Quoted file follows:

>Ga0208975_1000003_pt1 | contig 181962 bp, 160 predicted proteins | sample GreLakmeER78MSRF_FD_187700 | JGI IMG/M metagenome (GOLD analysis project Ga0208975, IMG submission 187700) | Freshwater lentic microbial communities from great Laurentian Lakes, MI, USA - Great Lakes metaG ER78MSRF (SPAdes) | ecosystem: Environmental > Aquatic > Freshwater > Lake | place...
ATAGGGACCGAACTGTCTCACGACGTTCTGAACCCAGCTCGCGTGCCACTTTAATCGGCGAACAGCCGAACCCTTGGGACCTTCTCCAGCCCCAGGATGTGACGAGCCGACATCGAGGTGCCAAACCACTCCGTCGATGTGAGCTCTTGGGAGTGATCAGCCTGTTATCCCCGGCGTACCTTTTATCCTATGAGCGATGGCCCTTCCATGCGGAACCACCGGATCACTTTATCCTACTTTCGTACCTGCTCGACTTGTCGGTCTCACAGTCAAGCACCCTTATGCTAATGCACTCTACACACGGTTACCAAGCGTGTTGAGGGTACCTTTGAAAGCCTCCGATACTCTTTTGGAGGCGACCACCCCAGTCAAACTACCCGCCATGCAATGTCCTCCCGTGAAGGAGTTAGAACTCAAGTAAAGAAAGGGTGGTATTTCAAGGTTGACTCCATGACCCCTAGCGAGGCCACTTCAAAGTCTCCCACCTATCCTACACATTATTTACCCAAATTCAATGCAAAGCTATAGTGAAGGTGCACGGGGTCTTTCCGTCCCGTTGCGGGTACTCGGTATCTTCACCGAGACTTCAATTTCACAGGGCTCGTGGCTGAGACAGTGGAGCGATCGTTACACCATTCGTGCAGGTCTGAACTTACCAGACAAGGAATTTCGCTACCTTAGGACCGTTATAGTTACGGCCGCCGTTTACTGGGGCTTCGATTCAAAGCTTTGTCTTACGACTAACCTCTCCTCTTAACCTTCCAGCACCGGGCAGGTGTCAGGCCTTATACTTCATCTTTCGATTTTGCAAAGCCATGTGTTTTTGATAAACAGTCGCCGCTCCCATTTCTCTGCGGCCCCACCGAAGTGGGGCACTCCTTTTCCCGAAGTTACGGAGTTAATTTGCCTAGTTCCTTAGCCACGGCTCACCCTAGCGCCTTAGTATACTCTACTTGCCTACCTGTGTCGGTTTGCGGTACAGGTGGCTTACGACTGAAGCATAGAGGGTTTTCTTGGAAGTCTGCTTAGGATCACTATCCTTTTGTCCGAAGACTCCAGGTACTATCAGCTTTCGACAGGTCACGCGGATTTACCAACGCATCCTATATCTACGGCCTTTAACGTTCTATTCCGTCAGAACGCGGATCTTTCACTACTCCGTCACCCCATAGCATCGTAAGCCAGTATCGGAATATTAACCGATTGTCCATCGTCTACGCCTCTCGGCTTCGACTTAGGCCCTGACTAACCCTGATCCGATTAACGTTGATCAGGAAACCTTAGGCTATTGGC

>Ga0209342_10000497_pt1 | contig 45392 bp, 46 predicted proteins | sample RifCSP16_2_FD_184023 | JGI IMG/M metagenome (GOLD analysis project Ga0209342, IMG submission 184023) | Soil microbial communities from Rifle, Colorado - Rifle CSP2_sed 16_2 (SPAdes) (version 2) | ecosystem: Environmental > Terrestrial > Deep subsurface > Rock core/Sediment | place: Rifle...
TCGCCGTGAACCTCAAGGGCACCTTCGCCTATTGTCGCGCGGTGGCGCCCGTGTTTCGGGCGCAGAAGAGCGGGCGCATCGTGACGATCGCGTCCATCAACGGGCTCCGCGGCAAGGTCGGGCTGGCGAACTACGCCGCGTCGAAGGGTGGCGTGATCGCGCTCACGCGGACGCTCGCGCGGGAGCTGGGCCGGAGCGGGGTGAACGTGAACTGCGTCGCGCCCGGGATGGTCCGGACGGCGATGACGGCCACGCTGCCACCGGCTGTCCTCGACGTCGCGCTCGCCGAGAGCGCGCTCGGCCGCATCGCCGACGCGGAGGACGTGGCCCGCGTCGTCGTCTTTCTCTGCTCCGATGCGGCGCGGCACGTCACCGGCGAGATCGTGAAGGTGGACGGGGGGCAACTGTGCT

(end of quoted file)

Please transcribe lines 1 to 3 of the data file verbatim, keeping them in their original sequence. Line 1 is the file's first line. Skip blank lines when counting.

>Ga0208975_1000003_pt1 | contig 181962 bp, 160 predicted proteins | sample GreLakmeER78MSRF_FD_187700 | JGI IMG/M metagenome (GOLD analysis project Ga0208975, IMG submission 187700) | Freshwater lentic microbial communities from great Laurentian Lakes, MI, USA - Great Lakes metaG ER78MSRF (SPAdes) | ecosystem: Environmental > Aquatic > Freshwater > Lake | place...
ATAGGGACCGAACTGTCTCACGACGTTCTGAACCCAGCTCGCGTGCCACTTTAATCGGCGAACAGCCGAACCCTTGGGACCTTCTCCAGCCCCAGGATGTGACGAGCCGACATCGAGGTGCCAAACCACTCCGTCGATGTGAGCTCTTGGGAGTGATCAGCCTGTTATCCCCGGCGTACCTTTTATCCTATGAGCGATGGCCCTTCCATGCGGAACCACCGGATCACTTTATCCTACTTTCGTACCTGCTCGACTTGTCGGTCTCACAGTCAAGCACCCTTATGCTAATGCACTCTACACACGGTTACCAAGCGTGTTGAGGGTACCTTTGAAAGCCTCCGATACTCTTTTGGAGGCGACCACCCCAGTCAAACTACCCGCCATGCAATGTCCTCCCGTGAAGGAGTTAGAACTCAAGTAAAGAAAGGGTGGTATTTCAAGGTTGACTCCATGACCCCTAGCGAGGCCACTTCAAAGTCTCCCACCTATCCTACACATTATTTACCCAAATTCAATGCAAAGCTATAGTGAAGGTGCACGGGGTCTTTCCGTCCCGTTGCGGGTACTCGGTATCTTCACCGAGACTTCAATTTCACAGGGCTCGTGGCTGAGACAGTGGAGCGATCGTTACACCATTCGTGCAGGTCTGAACTTACCAGACAAGGAATTTCGCTACCTTAGGACCGTTATAGTTACGGCCGCCGTTTACTGGGGCTTCGATTCAAAGCTTTGTCTTACGACTAACCTCTCCTCTTAACCTTCCAGCACCGGGCAGGTGTCAGGCCTTATACTTCATCTTTCGATTTTGCAAAGCCATGTGTTTTTGATAAACAGTCGCCGCTCCCATTTCTCTGCGGCCCCACCGAAGTGGGGCACTCCTTTTCCCGAAGTTACGGAGTTAATTTGCCTAGTTCCTTAGCCACGGCTCACCCTAGCGCCTTAGTATACTCTACTTGCCTACCTGTGTCGGTTTGCGGTACAGGTGGCTTACGACTGAAGCATAGAGGGTTTTCTTGGAAGTCTGCTTAGGATCACTATCCTTTTGTCCGAAGACTCCAGGTACTATCAGCTTTCGACAGGTCACGCGGATTTACCAACGCATCCTATATCTACGGCCTTTAACGTTCTATTCCGTCAGAACGCGGATCTTTCACTACTCCGTCACCCCATAGCATCGTAAGCCAGTATCGGAATATTAACCGATTGTCCATCGTCTACGCCTCTCGGCTTCGACTTAGGCCCTGACTAACCCTGATCCGATTAACGTTGATCAGGAAACCTTAGGCTATTGGC

>Ga0209342_10000497_pt1 | contig 45392 bp, 46 predicted proteins | sample RifCSP16_2_FD_184023 | JGI IMG/M metagenome (GOLD analysis project Ga0209342, IMG submission 184023) | Soil microbial communities from Rifle, Colorado - Rifle CSP2_sed 16_2 (SPAdes) (version 2) | ecosystem: Environmental > Terrestrial > Deep subsurface > Rock core/Sediment | place: Rifle...